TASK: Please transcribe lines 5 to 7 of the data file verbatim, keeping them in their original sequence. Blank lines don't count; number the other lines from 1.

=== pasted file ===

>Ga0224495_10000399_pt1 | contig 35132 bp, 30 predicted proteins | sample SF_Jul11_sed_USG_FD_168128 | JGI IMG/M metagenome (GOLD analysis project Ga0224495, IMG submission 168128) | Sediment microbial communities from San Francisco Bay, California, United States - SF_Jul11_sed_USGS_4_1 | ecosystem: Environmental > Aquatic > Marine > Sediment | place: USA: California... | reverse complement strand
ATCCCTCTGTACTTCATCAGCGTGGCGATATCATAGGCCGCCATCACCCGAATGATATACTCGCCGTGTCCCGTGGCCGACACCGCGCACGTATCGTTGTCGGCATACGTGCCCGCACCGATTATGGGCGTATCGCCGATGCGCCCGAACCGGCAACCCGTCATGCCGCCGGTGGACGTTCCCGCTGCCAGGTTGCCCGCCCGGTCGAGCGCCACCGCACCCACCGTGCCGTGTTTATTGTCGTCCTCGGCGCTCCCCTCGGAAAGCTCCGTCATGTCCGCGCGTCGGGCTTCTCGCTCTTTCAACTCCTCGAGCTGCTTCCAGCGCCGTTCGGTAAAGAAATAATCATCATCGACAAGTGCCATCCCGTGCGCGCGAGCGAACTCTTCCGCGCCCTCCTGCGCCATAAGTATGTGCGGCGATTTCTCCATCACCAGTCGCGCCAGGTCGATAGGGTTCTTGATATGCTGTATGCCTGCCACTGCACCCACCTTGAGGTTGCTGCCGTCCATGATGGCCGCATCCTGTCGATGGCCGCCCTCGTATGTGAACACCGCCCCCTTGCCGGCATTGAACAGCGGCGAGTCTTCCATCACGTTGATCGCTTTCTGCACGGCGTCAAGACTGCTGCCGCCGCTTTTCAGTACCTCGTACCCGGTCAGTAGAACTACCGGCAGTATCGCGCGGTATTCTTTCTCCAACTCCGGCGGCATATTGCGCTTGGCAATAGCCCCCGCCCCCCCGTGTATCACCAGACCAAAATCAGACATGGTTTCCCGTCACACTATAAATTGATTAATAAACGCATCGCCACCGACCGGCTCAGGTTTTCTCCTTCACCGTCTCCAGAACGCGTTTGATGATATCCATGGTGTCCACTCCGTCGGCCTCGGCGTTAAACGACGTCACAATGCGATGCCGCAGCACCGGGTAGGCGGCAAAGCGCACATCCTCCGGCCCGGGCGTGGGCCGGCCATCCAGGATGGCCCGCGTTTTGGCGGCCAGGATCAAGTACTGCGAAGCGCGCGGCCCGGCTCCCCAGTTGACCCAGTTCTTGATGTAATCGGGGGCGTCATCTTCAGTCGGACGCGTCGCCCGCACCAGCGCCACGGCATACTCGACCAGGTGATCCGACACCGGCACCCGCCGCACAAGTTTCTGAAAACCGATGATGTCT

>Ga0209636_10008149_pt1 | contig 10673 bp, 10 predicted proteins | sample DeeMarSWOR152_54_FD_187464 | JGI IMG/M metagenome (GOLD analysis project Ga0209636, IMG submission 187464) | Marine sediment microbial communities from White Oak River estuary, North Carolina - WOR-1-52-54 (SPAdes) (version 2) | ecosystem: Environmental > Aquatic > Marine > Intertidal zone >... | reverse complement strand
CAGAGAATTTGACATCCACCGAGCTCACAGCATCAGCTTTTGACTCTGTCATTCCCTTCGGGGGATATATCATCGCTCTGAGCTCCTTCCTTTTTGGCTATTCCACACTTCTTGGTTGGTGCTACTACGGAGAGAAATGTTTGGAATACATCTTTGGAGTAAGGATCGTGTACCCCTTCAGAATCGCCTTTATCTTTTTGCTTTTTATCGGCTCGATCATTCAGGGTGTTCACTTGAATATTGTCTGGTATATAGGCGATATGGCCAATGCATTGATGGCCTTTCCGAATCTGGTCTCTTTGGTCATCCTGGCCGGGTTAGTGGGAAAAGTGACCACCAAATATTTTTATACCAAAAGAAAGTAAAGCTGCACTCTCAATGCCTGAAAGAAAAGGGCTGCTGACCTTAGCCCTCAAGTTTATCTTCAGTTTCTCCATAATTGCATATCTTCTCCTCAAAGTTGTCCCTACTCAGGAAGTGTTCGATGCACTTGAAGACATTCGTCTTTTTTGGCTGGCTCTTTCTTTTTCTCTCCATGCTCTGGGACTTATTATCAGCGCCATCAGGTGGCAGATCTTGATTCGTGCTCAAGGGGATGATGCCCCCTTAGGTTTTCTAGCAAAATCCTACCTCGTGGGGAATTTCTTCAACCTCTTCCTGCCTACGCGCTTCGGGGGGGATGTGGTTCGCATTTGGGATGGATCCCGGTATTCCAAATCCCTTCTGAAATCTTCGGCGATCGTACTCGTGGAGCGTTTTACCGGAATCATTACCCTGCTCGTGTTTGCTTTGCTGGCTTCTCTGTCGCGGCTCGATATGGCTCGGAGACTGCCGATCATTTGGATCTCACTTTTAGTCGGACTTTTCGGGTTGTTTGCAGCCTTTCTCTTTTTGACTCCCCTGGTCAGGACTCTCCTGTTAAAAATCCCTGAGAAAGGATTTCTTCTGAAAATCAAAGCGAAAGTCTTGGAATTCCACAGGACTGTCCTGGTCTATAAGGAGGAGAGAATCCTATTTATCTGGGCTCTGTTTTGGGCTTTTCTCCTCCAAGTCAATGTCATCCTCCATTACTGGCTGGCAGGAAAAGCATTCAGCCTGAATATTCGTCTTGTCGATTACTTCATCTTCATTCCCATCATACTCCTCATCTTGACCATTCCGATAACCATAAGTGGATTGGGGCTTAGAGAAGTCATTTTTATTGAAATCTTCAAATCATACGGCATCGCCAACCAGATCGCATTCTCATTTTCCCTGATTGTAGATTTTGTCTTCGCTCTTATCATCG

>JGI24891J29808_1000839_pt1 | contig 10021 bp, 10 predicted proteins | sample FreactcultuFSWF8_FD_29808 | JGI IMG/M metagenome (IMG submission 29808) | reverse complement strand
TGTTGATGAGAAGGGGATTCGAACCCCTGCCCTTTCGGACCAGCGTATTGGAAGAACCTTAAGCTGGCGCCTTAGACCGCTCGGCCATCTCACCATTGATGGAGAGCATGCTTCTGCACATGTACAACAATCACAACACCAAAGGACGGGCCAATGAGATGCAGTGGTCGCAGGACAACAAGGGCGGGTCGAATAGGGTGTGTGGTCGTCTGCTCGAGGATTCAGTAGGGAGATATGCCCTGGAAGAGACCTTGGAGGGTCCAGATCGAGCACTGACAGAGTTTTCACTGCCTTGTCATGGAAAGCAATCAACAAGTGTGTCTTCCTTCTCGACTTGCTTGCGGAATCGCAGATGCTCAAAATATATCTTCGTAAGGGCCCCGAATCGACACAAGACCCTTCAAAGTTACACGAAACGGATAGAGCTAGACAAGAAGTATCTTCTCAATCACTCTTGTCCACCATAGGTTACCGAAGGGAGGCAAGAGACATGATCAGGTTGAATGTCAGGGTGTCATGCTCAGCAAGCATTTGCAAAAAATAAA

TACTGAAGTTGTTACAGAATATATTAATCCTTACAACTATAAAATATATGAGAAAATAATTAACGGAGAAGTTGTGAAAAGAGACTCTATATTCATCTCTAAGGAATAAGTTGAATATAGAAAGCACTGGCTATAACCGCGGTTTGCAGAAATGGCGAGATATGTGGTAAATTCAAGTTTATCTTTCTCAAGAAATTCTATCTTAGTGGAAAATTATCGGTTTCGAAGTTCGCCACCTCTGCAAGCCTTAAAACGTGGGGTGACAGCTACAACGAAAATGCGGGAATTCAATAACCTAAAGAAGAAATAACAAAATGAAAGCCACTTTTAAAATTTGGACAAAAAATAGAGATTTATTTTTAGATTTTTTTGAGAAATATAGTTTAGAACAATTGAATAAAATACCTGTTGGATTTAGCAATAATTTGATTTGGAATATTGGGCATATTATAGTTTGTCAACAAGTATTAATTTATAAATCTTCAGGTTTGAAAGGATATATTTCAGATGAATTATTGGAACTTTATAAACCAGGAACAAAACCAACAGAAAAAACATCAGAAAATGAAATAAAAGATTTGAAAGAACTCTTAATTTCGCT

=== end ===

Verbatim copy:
>JGI24891J29808_1000839_pt1 | contig 10021 bp, 10 predicted proteins | sample FreactcultuFSWF8_FD_29808 | JGI IMG/M metagenome (IMG submission 29808) | reverse complement strand
TGTTGATGAGAAGGGGATTCGAACCCCTGCCCTTTCGGACCAGCGTATTGGAAGAACCTTAAGCTGGCGCCTTAGACCGCTCGGCCATCTCACCATTGATGGAGAGCATGCTTCTGCACATGTACAACAATCACAACACCAAAGGACGGGCCAATGAGATGCAGTGGTCGCAGGACAACAAGGGCGGGTCGAATAGGGTGTGTGGTCGTCTGCTCGAGGATTCAGTAGGGAGATATGCCCTGGAAGAGACCTTGGAGGGTCCAGATCGAGCACTGACAGAGTTTTCACTGCCTTGTCATGGAAAGCAATCAACAAGTGTGTCTTCCTTCTCGACTTGCTTGCGGAATCGCAGATGCTCAAAATATATCTTCGTAAGGGCCCCGAATCGACACAAGACCCTTCAAAGTTACACGAAACGGATAGAGCTAGACAAGAAGTATCTTCTCAATCACTCTTGTCCACCATAGGTTACCGAAGGGAGGCAAGAGACATGATCAGGTTGAATGTCAGGGTGTCATGCTCAGCAAGCATTTGCAAAAAATAAA

TACTGAAGTTGTTACAGAATATATTAATCCTTACAACTATAAAATATATGAGAAAATAATTAACGGAGAAGTTGTGAAAAGAGACTCTATATTCATCTCTAAGGAATAAGTTGAATATAGAAAGCACTGGCTATAACCGCGGTTTGCAGAAATGGCGAGATATGTGGTAAATTCAAGTTTATCTTTCTCAAGAAATTCTATCTTAGTGGAAAATTATCGGTTTCGAAGTTCGCCACCTCTGCAAGCCTTAAAACGTGGGGTGACAGCTACAACGAAAATGCGGGAATTCAATAACCTAAAGAAGAAATAACAAAATGAAAGCCACTTTTAAAATTTGGACAAAAAATAGAGATTTATTTTTAGATTTTTTTGAGAAATATAGTTTAGAACAATTGAATAAAATACCTGTTGGATTTAGCAATAATTTGATTTGGAATATTGGGCATATTATAGTTTGTCAACAAGTATTAATTTATAAATCTTCAGGTTTGAAAGGATATATTTCAGATGAATTATTGGAACTTTATAAACCAGGAACAAAACCAACAGAAAAAACATCAGAAAATGAAATAAAAGATTTGAAAGAACTCTTAATTTCGCT